Pilots Safe in Unrelated F-22, F-16 Crashes

An F-22 crashed on landing at Eglin Air Force Base, Fla., and an Oklahoma Air National Guard F-16 crashed in western Louisiana in separate incidents March 22 and 23, respectively.

The landing gear of the F-22, from the 325th Fighter Wing, collapsed on landing at 10:25 a.m. local time March 22. The pilot was checked out at the base hospital and found to be “in good condition,” a 325th spokesperson said. The jet was conducting a training mission, as opposed to an operational sortie.

An F-16 belonging to the Oklahoma Air National Guard’s 138th Fighter Wing crashed in a woodland area near the Louisiana-Texas border about 11:15 a.m. March 23, but the pilot ejected, was recovered, and was being medically evaluated, an Air National Guard spokesperson said.

The F-16 crashed south of Fort Polk Joint Readiness Training Center in Louisiana. The pilot was taken to the facility after landing. Further details were not available.

The extent of damage to the F-22 has not yet been assessed, and the F-16 is presumed to be a total loss.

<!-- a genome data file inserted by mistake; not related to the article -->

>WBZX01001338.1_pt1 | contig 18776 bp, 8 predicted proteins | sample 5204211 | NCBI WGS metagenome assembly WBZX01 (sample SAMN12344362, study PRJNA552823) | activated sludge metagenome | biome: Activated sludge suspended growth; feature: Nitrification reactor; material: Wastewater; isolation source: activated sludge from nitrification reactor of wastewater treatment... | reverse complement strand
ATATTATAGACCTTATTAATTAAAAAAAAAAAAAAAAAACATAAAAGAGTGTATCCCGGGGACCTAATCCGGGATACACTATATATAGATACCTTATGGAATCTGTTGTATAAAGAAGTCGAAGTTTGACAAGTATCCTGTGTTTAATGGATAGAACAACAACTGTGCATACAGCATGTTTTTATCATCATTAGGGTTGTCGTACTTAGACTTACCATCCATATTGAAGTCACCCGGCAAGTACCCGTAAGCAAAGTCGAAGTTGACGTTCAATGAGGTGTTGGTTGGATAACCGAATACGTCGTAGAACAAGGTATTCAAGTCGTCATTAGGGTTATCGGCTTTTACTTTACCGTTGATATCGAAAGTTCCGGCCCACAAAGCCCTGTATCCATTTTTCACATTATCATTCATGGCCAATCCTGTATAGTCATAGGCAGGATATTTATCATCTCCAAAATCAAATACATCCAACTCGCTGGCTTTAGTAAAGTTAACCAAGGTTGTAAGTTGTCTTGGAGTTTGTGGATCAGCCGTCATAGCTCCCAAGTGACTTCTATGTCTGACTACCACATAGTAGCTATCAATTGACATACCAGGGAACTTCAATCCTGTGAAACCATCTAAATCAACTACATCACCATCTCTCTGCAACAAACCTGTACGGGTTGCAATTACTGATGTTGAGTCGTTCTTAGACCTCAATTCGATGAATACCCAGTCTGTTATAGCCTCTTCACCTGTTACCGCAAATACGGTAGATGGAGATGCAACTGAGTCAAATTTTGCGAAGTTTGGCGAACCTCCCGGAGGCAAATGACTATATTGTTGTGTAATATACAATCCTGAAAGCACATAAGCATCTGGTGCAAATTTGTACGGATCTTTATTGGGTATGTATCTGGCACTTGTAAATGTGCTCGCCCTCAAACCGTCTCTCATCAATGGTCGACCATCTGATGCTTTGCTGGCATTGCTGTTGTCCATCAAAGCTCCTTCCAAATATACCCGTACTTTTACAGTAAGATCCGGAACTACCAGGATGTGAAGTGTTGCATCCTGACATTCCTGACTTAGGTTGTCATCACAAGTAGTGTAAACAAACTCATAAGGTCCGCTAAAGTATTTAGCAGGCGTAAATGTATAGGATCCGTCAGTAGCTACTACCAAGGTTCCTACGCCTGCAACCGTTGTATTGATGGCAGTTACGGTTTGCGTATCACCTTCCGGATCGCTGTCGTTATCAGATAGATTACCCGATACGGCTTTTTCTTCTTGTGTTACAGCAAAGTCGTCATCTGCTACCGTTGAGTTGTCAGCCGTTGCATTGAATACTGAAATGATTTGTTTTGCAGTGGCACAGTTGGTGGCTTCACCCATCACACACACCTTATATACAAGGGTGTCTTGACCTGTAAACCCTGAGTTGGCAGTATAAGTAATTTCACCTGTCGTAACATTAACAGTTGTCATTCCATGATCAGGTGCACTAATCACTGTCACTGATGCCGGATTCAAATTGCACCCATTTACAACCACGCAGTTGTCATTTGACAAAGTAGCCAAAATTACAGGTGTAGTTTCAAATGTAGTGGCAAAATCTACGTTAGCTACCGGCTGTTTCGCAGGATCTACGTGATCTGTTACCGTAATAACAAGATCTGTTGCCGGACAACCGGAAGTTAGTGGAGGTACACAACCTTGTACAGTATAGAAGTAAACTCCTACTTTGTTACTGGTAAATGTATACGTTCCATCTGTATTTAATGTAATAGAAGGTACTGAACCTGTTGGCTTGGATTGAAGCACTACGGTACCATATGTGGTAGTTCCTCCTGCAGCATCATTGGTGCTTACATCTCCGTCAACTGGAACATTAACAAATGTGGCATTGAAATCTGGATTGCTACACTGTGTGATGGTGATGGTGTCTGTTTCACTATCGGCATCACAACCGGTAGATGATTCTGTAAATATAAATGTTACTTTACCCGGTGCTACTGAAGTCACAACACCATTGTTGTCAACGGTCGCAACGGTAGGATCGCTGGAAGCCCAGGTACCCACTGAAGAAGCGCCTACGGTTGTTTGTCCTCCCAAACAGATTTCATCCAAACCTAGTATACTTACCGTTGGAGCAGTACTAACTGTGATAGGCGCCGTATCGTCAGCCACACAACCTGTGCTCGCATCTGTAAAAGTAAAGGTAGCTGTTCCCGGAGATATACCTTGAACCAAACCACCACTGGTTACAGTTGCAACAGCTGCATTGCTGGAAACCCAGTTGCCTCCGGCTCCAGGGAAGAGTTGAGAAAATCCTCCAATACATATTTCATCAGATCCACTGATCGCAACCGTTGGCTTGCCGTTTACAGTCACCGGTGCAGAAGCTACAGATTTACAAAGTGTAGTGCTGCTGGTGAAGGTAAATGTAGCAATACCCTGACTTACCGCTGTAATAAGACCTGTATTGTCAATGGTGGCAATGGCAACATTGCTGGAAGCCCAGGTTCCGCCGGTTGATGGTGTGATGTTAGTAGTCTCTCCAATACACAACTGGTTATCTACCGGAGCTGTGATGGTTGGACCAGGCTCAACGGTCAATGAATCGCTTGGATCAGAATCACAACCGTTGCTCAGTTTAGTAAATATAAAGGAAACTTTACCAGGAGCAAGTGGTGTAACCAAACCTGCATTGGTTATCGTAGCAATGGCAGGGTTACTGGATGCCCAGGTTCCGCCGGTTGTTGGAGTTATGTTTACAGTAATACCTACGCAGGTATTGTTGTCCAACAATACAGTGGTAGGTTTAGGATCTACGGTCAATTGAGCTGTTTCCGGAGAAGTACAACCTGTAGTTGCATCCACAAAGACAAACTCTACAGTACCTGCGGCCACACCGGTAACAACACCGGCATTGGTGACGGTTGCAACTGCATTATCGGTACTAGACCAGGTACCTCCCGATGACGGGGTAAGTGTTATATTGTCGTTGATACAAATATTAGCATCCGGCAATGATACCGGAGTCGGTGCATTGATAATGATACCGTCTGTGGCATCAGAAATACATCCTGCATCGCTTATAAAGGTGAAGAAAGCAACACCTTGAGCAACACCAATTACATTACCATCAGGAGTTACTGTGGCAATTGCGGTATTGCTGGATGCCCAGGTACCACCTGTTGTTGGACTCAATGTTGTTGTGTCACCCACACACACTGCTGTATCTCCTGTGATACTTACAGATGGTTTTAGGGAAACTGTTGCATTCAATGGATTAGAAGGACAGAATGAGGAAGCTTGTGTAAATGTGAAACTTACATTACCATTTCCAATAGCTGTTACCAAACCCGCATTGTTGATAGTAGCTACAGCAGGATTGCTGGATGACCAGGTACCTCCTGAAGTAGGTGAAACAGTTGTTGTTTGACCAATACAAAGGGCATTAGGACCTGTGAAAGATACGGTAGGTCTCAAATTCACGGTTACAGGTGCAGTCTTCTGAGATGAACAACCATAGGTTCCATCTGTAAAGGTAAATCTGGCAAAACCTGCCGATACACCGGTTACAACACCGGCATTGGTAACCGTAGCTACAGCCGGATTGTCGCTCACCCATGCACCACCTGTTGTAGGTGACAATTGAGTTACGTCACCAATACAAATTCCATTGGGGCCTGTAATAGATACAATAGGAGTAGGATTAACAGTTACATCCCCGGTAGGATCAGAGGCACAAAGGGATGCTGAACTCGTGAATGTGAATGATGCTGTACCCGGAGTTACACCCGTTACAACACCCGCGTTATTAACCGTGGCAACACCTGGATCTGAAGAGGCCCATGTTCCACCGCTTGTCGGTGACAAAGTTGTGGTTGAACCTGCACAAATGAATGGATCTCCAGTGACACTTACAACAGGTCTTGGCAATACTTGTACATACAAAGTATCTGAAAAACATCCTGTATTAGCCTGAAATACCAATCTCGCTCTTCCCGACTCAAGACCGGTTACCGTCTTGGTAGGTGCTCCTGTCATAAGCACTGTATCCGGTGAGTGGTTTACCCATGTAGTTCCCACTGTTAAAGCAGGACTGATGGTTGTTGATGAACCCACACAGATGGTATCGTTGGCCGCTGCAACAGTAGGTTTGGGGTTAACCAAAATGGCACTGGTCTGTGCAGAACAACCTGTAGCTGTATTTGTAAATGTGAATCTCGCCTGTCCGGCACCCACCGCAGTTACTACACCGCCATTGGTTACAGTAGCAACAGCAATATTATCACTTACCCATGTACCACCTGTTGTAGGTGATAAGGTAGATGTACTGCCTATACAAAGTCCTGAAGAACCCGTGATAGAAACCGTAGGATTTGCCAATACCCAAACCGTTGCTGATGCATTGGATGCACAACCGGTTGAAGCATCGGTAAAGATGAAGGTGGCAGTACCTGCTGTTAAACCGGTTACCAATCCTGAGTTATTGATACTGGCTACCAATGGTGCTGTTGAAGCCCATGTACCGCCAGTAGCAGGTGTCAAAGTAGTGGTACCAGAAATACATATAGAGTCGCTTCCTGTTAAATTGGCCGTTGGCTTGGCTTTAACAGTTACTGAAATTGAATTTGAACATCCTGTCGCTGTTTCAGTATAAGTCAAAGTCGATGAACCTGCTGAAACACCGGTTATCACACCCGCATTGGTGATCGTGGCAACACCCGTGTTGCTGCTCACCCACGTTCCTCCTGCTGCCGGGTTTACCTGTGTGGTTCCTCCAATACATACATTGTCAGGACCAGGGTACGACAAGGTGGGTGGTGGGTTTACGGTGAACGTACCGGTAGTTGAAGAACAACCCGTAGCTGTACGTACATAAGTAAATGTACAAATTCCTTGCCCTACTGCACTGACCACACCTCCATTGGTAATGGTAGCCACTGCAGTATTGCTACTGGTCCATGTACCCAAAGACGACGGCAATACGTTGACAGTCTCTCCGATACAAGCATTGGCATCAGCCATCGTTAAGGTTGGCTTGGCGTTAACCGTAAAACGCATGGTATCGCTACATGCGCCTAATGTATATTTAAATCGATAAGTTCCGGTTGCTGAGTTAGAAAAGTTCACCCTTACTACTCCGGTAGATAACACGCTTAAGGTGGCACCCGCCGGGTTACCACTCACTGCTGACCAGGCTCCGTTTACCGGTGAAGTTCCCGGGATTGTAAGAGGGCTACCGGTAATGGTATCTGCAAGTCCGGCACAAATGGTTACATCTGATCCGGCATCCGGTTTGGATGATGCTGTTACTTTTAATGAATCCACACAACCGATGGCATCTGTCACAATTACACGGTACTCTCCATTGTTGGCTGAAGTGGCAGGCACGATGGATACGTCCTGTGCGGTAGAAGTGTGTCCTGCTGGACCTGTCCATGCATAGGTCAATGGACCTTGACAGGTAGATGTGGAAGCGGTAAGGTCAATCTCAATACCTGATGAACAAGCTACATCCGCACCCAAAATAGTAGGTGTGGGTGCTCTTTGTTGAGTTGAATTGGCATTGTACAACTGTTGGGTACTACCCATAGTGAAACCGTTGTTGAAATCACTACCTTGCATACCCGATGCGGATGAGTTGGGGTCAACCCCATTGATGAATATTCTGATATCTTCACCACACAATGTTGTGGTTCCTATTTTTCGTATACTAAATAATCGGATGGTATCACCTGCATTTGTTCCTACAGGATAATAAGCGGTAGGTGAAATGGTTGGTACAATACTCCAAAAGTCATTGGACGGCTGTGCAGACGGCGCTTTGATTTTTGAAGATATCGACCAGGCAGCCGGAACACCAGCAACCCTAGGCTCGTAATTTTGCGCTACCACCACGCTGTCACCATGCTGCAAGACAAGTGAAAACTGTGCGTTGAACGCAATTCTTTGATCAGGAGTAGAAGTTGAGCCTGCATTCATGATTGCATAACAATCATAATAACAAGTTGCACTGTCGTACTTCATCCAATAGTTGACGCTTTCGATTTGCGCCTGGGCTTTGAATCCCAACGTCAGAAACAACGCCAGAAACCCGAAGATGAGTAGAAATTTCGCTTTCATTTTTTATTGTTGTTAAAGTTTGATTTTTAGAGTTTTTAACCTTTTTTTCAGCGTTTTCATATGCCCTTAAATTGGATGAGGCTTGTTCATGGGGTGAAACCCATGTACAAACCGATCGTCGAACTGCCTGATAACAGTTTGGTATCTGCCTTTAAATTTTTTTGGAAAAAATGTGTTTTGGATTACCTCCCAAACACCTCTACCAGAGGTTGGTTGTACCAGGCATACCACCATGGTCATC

An F-22 experienced an almost identical landing gear collapse accident a year ago, on March 15, 2021, which also involved a jet from the 325th Fighter Wing at Eglin. The unit has been operating out of Eglin since Hurricane Michael destroyed most of its assigned operating location, Tyndall Air Force Base, in 2018. Landing gear mishaps have been a continuing problem for the F-22 fleet.

The F-22 fleet of some 182 aircraft has experienced 32 “Class A” mishaps and 50 “Class B” mishaps over the 21-year life of the program. A Class A accident entails a fatality or loss of the aircraft or incurs more than $2.5 million worth of damage. A Class B accident is one causing serious injury and/or damage valued at between $500,000 and $2.5 million. F-22 accidents of all types have increased substantially since 2015.

There have been 25 Class A mishaps involving USAF F-16s since 2015, including three in the past year, one of which was fatal to the pilot.

Air Force officials said that although multiple crashes so close together in time have sometimes prompted a fleetwide safety stand-down, that is not being considered because the accidents involved different aircraft types, under very different circumstances, with no common thread. However, one official said wing commanders may be urged or directed to use the two accidents to highlight the importance of safety and to issue reminders to this effect.